Broken Bells: Danger Mouse Meets James Mercer

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Broken Bells i

James Mercer (left) and Danger Mouse are Broken Bells. Courtesy of the artist hide caption

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Broken Bells

James Mercer (left) and Danger Mouse are Broken Bells.

Courtesy of the artist

What happens when you blend the sounds of The Shins' frontman James Mercer and producer Danger Mouse (born Brian Burton), one-half of Gnarls Barkley? After meeting at a Danish music festival six years ago, the two are now collaborating under the name Broken Bells.

There are many layers on their self-titled debut, but the band has been very clear that all the recording was done live and not sampled. The two admit they tweaked many of the sounds, but Burton says it was more about the "songwriting and making cool songs that could just be played on a guitar or a piano."

In the interview, All Things Considered host Melissa Block asks about the different textures in "Sailing to Nowhere." After identifying all sorts of tweaked instrumental sounds, Burton says, laughing, "I just don't want to give everything away."

While writing "Sailing to Nowhere," Mercer says the image in his mind was the docking of a ship returning from a disastrous journey in the 1340s. It's brought back the plague to Europe and, as Mercer puts it, "apple-sized goiters on their body. It was the beginning of — I guess — half of the population of Europe."

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There are a number of times when Mercer's vocals are folded way back into a cushion of sound.

"James [Mercer's] voice is definitely the lead instrument on this album," Burton says. "I think it's important when you're listening to music that when you're hearing it, you don't really picture the people making it. Instead you picture something else, whether it's outer space, an island full of people, or you traveling along with a girl somewhere or a guy somewhere. Whatever it is that comes to your mind based on what the music is doing — that's much more important to me than somebody sitting there with a guitar singing to you. It's important that you're able to take this album and let it be part of your life whether it's in the background or you want to put on headphones and listen to every little part of it."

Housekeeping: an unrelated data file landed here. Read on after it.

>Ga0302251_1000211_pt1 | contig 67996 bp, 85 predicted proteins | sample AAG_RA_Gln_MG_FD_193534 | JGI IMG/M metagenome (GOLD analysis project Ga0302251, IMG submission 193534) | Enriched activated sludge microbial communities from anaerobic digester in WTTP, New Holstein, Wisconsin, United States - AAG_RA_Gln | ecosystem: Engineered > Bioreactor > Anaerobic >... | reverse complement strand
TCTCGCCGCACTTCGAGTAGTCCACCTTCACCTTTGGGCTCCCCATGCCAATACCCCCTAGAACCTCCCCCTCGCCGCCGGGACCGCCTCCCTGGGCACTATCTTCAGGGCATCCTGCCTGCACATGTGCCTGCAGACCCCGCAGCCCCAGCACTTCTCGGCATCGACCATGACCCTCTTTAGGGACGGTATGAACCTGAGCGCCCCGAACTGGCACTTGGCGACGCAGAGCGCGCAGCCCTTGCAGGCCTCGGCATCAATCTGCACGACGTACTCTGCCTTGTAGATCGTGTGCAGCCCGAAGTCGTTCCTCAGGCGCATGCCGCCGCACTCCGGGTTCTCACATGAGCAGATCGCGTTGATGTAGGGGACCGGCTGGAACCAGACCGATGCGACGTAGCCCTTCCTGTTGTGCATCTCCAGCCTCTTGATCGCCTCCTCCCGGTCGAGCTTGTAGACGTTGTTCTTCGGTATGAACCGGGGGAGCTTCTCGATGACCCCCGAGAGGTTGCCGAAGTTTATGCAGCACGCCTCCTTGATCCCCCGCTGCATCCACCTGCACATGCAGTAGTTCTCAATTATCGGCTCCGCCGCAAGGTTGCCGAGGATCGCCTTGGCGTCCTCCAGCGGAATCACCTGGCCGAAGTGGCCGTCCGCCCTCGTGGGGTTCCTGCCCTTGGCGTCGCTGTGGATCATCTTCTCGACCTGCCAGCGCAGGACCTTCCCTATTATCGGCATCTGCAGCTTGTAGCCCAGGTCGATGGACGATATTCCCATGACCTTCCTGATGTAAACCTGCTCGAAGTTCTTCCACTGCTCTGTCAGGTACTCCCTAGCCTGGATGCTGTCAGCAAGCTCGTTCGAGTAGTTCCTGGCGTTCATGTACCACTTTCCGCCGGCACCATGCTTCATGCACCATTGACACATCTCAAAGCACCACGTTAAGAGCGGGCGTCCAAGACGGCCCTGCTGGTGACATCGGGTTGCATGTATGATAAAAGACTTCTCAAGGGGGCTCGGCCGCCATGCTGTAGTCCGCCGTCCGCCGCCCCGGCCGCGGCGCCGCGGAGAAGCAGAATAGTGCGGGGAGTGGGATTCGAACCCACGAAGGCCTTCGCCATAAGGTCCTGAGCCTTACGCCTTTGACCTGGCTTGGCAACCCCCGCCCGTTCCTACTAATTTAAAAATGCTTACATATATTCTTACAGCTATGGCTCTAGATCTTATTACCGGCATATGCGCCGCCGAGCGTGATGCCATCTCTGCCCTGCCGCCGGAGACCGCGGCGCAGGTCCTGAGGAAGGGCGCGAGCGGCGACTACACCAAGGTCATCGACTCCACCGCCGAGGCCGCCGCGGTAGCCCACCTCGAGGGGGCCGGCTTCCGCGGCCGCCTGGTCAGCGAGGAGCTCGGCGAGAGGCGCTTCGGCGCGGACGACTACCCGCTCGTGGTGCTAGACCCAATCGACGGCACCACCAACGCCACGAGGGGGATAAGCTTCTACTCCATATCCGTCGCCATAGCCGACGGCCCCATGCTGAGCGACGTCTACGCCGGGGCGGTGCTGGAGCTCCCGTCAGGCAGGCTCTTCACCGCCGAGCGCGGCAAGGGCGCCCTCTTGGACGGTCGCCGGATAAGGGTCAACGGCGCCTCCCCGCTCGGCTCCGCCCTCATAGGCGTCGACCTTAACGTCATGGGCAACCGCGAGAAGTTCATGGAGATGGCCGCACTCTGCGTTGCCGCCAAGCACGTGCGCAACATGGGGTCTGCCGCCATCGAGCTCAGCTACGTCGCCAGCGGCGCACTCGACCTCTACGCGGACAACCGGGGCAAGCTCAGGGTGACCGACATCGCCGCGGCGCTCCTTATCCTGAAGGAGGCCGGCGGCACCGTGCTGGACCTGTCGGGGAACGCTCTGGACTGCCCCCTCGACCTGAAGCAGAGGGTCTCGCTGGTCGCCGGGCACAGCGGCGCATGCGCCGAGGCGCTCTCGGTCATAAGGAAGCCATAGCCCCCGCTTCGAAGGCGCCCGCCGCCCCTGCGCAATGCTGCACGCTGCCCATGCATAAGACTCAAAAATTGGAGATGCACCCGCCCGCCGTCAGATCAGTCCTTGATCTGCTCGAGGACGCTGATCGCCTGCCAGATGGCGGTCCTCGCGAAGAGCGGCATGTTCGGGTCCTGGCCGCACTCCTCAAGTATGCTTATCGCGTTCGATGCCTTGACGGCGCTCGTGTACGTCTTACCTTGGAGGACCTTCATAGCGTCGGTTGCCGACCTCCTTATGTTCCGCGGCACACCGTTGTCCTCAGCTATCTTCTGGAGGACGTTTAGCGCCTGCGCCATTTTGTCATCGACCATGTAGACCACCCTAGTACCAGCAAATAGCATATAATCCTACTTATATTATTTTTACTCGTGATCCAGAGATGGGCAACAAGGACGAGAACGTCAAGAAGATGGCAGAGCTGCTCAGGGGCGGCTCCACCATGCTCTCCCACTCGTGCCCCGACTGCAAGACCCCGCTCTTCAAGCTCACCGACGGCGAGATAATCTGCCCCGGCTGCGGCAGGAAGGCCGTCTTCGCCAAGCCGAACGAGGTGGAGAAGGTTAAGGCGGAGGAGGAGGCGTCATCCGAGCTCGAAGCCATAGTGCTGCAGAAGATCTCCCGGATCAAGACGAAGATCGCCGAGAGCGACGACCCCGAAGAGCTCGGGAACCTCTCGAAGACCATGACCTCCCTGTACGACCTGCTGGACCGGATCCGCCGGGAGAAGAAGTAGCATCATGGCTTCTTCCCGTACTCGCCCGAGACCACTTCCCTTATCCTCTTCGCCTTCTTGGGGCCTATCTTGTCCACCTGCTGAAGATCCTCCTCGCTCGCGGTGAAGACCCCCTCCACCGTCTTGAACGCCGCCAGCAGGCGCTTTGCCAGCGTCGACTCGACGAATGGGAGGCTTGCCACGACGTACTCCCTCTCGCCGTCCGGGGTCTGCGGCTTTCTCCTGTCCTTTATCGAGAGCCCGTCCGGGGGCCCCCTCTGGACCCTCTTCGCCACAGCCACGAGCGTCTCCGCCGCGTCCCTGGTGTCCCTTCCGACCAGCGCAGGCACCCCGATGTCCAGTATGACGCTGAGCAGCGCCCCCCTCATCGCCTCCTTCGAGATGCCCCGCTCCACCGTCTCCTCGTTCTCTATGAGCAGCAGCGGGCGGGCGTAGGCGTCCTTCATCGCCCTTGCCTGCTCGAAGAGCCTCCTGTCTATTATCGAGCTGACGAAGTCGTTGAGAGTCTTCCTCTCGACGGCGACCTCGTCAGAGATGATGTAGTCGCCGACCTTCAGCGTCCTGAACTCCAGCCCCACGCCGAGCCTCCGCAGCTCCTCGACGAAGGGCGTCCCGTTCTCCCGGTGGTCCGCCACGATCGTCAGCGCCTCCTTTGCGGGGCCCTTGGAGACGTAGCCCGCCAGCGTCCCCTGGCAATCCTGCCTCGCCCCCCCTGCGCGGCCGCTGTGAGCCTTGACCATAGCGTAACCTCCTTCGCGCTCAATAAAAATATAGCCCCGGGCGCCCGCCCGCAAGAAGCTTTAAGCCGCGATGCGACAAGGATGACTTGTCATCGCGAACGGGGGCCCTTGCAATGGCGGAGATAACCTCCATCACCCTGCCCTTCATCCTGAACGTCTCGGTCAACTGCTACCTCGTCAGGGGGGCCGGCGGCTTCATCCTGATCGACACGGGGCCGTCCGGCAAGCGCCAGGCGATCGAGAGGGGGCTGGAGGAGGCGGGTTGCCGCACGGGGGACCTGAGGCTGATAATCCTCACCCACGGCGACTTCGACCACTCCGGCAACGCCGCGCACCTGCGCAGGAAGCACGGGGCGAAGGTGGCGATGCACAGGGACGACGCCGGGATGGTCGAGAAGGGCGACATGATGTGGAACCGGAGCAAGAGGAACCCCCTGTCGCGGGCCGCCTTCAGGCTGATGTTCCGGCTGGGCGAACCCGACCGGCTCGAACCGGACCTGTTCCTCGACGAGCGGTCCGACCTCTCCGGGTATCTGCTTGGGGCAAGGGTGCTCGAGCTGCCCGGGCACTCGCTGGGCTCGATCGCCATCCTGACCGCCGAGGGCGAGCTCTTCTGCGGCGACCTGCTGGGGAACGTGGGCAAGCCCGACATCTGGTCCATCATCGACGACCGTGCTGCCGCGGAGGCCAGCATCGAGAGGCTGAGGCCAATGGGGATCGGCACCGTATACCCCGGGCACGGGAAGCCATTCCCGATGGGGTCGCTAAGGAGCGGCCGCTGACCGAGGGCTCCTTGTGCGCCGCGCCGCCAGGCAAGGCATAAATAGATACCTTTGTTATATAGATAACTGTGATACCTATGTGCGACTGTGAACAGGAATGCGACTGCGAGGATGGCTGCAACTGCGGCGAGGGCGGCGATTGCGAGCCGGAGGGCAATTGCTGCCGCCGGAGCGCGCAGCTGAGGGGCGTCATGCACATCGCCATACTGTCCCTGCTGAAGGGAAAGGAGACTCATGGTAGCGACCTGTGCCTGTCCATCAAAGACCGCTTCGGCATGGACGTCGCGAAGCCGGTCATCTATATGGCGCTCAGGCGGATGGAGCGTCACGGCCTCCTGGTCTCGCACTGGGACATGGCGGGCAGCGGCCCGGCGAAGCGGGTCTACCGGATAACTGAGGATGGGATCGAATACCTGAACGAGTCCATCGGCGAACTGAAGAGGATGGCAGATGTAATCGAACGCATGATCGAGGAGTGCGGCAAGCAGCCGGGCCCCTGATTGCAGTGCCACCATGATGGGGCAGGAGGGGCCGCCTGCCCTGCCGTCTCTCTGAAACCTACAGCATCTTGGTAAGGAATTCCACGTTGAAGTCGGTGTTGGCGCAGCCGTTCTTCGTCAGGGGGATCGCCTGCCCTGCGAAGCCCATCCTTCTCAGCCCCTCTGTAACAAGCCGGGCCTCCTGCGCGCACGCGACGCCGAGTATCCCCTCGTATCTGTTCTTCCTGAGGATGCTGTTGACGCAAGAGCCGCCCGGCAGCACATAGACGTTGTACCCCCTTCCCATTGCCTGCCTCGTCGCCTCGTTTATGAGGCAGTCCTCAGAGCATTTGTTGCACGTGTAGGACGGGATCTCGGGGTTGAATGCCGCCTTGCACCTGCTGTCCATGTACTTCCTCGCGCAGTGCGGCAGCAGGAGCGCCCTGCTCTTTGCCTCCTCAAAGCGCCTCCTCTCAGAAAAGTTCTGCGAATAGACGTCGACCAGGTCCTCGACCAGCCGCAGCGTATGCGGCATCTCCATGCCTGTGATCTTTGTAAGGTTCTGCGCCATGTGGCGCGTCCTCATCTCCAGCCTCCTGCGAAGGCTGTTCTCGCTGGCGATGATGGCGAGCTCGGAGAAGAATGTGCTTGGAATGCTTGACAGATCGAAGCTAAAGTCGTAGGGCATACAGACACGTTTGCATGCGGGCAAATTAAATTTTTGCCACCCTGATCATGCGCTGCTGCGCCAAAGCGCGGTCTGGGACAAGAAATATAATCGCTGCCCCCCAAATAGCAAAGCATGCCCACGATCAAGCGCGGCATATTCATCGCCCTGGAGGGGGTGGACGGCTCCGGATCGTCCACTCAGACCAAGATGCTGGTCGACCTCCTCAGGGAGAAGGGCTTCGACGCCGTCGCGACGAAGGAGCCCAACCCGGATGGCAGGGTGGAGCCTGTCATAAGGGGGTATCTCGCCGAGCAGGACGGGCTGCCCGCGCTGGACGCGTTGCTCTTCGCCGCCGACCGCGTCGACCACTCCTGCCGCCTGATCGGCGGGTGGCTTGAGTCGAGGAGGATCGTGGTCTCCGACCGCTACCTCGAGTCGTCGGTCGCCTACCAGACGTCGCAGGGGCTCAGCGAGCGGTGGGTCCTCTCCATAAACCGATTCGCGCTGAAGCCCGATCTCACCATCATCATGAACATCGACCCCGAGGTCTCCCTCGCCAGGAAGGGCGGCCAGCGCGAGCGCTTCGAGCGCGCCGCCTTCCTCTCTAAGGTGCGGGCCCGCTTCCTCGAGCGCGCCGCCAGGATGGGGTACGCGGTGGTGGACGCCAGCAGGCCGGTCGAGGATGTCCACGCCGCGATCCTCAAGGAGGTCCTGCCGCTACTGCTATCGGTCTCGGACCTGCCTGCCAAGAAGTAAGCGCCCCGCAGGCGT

One thing about living in a digital world is how the "shuffle" feature has changed the full album experience. Block especially noticed how the spaghetti western-inspired "Mongrel Heart" moves straight into the final track, "The Mall & Misery," and how people listening out of sequence might miss the transition.

"That's one of my favorite parts of the record, too," Mercer says.

"I almost want to put a track marker in the middle of each song instead of the beginning of it, just to mess with people and make them listen to the whole album," Burton says. "I'm sure the label wouldn't be into that."



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